More victories for nurses

Nurses just scored a couple of key victories in their long-running battle over independence and scope of practice.

The Washington Post reports that just recently, West Virginia and Florida have passed legislation, allowing advanced-practice nurses to use more of the skills from their training without the supervision of physicians. That includes administering a wider range of care and prescribing most drugs without a physician’s blessing.

Nurses have been fighting for decades to practice to the top of their license, the Post reports, with certain groups such as the American Medical Association arguing that physician-led teams lead to better integration and coordination. But in places such as West Virginia, with the Affordable Care Act expanding access, the need for more clinicians has been too great to ignore this issue, especially in rural areas.

“Who’s going to provide the care for that? If there’s nowhere for them to take the card and get the care, it’s not helpful,” Beth Baldwin, president of the West Virginia Nurses Association, told the newspaper. “We in no way feel that we’ll be replacing physicians. But physicians can be focusing on the people they need to see.”

Many states have also been moving in this direction, with 21 of them, plus the District of Columbia, now allowing full-practice authority to nurses. This wasn’t a complete slam-dunk for West Virginia nurses, however. The state has been ravaged by the opioid epidemic and, for fear of releasing more of these drugs into the public, the final version of the bill does not allow nurses to dispense Schedule II substances.

Are nurses getting the needed support after making fatal mistakes?

The website Vox published an interesting in-depth piece last week on the “second victim crisis” in health care, and how nurses can cope following a fatal mistake.

The writer leads off with the story of Kim Hiatt, a nurse of 24 years who gave a frail infant a fatal dose of medication and subsequently killed herself because of the grief. Hiatt's is not an isolated case, as Vox notes that about 66 percent of clinicians experienced “difficulty concentrating” and “extreme sadness” following such incidents. Some 68 percent of respondents to one survey said they didn’t receive institutional support following a mistake that harmed a patient.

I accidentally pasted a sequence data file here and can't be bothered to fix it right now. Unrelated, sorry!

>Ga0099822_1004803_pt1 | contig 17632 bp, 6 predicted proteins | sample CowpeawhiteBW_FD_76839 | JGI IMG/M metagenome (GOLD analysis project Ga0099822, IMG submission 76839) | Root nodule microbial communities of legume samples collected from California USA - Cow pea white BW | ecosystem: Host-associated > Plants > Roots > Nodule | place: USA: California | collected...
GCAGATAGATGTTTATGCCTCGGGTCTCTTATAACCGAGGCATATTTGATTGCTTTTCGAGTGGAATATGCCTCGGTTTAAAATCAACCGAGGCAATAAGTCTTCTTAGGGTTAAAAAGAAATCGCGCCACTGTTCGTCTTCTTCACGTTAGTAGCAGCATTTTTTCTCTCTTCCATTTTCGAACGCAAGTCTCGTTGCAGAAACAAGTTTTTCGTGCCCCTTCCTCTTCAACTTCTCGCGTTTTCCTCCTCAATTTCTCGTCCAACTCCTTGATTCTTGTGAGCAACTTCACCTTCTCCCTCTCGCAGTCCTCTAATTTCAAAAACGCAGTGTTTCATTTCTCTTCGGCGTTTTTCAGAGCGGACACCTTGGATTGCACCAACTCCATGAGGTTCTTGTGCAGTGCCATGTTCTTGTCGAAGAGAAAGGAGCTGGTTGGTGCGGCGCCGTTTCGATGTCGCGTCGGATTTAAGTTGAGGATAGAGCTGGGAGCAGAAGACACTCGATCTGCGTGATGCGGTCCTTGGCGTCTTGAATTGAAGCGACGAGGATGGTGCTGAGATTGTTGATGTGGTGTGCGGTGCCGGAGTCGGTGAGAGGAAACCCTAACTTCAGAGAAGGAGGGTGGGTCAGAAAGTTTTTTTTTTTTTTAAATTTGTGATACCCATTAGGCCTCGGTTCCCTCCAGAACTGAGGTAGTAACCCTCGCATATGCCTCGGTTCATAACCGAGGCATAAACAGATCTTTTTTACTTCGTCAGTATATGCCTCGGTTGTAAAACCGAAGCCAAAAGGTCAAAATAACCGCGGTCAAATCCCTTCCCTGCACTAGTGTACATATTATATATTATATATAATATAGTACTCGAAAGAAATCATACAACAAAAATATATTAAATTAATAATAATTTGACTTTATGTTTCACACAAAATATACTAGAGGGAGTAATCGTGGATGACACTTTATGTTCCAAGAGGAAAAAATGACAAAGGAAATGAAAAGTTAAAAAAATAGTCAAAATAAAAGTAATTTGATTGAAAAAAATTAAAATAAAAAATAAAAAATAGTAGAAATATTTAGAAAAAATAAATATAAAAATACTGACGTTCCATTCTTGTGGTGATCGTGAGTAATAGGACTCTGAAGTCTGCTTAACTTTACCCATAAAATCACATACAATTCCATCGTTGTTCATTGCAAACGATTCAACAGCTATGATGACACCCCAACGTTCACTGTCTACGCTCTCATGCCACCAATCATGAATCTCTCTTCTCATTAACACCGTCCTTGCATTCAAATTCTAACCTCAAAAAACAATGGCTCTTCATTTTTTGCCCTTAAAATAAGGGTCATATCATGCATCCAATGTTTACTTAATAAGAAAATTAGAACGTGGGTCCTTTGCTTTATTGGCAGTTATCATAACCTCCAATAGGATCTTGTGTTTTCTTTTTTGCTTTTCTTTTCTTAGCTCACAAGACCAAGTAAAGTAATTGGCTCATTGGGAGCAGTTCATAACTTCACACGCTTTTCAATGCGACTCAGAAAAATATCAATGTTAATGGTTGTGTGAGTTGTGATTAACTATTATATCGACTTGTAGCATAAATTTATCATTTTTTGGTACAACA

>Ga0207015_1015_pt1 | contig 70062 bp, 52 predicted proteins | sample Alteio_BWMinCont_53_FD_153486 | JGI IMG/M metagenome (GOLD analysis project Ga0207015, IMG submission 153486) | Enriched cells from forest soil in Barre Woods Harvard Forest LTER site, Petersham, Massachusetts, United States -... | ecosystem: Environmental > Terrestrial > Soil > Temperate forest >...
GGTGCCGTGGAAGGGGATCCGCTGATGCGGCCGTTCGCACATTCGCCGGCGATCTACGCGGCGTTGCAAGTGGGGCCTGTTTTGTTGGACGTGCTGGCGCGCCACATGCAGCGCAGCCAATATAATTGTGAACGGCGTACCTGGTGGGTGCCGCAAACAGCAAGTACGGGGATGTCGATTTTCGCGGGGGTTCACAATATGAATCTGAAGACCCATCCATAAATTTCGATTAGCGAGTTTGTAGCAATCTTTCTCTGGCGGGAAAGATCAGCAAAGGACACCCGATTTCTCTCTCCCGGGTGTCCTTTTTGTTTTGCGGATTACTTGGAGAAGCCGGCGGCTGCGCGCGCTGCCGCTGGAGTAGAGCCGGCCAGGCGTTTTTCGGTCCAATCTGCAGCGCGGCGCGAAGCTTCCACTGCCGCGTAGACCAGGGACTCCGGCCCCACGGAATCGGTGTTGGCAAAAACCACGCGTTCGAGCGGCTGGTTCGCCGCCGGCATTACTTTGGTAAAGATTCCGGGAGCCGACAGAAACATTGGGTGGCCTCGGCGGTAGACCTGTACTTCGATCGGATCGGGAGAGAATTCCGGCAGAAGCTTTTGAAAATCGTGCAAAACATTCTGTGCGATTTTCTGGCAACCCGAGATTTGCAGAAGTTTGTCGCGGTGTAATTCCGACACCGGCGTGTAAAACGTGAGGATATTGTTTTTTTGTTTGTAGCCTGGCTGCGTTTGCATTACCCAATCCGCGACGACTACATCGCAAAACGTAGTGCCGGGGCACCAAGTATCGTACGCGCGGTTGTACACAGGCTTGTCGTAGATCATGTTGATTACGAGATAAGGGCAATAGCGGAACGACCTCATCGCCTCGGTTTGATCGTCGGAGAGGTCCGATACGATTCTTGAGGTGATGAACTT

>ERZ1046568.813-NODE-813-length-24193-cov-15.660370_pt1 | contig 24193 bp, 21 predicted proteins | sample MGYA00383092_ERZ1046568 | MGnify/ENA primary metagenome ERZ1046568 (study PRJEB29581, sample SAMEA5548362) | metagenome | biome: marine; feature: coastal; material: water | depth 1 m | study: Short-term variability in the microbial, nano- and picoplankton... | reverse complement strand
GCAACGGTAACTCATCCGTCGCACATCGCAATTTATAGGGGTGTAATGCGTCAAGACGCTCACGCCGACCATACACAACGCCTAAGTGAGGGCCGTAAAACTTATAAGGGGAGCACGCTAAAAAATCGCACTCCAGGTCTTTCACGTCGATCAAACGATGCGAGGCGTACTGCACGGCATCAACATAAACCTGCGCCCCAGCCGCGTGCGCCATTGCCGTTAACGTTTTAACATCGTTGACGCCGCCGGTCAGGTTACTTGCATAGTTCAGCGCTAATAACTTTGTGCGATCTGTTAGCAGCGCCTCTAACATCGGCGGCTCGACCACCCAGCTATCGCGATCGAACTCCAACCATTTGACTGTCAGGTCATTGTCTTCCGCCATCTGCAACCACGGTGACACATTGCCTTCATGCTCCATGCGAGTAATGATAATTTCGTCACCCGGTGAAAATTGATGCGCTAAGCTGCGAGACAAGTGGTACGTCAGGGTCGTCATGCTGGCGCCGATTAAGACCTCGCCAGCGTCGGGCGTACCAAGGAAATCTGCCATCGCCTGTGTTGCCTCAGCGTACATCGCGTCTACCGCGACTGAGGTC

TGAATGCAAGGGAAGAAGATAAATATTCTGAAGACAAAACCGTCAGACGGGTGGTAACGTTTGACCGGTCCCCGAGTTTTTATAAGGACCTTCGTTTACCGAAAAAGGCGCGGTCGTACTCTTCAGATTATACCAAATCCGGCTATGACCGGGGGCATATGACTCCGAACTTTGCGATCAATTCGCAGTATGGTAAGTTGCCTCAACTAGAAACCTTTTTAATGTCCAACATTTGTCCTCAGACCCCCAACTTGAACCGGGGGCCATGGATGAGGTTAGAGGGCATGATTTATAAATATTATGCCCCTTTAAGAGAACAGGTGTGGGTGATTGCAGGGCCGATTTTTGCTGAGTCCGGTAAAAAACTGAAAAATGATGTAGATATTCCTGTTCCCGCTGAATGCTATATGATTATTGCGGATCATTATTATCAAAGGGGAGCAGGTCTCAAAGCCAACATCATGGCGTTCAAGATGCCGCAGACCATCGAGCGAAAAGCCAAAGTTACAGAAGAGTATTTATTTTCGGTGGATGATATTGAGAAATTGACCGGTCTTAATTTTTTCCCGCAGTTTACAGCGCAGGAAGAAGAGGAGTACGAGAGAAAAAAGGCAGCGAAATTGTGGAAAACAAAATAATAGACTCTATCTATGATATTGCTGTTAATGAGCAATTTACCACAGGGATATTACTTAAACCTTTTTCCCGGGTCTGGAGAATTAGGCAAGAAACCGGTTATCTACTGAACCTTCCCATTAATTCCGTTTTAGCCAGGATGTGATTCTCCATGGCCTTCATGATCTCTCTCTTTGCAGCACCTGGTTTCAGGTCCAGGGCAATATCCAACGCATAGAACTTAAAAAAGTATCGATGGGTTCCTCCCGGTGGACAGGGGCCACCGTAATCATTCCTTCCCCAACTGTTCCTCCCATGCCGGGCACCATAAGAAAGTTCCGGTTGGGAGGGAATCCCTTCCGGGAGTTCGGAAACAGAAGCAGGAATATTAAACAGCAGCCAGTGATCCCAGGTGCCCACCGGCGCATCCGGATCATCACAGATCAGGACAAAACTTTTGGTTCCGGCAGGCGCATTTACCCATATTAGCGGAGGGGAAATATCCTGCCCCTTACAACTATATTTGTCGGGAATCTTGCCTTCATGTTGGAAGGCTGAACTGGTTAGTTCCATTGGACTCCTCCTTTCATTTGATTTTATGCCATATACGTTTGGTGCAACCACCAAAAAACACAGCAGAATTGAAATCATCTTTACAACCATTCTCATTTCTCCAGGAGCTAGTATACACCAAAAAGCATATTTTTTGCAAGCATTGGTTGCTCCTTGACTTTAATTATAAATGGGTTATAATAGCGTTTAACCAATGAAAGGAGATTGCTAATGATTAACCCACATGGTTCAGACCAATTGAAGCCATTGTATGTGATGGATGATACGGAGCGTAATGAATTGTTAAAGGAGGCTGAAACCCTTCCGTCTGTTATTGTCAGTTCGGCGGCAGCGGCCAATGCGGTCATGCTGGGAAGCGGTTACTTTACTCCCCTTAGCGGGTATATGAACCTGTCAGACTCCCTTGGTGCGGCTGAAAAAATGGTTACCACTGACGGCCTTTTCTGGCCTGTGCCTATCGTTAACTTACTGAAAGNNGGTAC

Vox goes on to detail how hospitals are responding to this crisis. About a dozen or so have set up hotlines to help clinicians cope, including the University of Missouri, one of the first to do so in the nation.

Catholic Health Initiatives leader lauded for lifetime achievement

Kathleen Sanford, R.N. — senior vice president and chief nursing officer at Catholic Health Initiatives — is being honored as one of the top nurse execs in the field later this month.

The American Organization of Nurse Executives announced last week that it’s bestowing its lifetime achievement award on the longtime nurse leader. Sanford’s long list of accomplishments includes publishing more than 100 articles and two management books, along with serving on the boards of both the American Hospital Association and Washington State Hospital Association. The 35-year vet is also a former Army caregiver, previously retiring as chief nurse of the Washington Army National Guard.

Sanford will receive the award next week during a presentation ceremony at AONE’s annual meeting in Fort Worth, Texas.

Nurses’ least favorite phrases

There’s a lively discussion on the social media site about the phrases that most grind the gears of RNs.

One respondent, “nynursey,” particularly disdains when people say, “I’ll go get your nurse,” or “I’ll have your nurse take care of it.” The poster feels such utterances are part of the age-old concept that nurses can do everyone else’s job, but not all staff can do a nurses’ job. Why should these skilled clinicians waste time with ancillary tasks when they should be focused on caring for a patient?

“I do realize that as an RN I represent the center of the patient's entire care experience, but I refute the idea that the nurse ought to be preoccupied with obtaining ginger ales, extra pillows, changing the television station, or obtaining a telephone. As you're expecting me to carry out these menial, easily delegated tasks, I am often in the middle of more serious issues such as stabilizing a blood pressure, inserting a new IV, re-assessing a patient that has fallen, or being present with a physician to discuss end-of-life issues,” nynursey writes.

What are your least favorite phrases to hear as a nurse? Do you agree with nynursey? Email me, or find me on Twitter.

Rapid fire

Here are a few more nurse-related news items from the past week, in rapid fashion: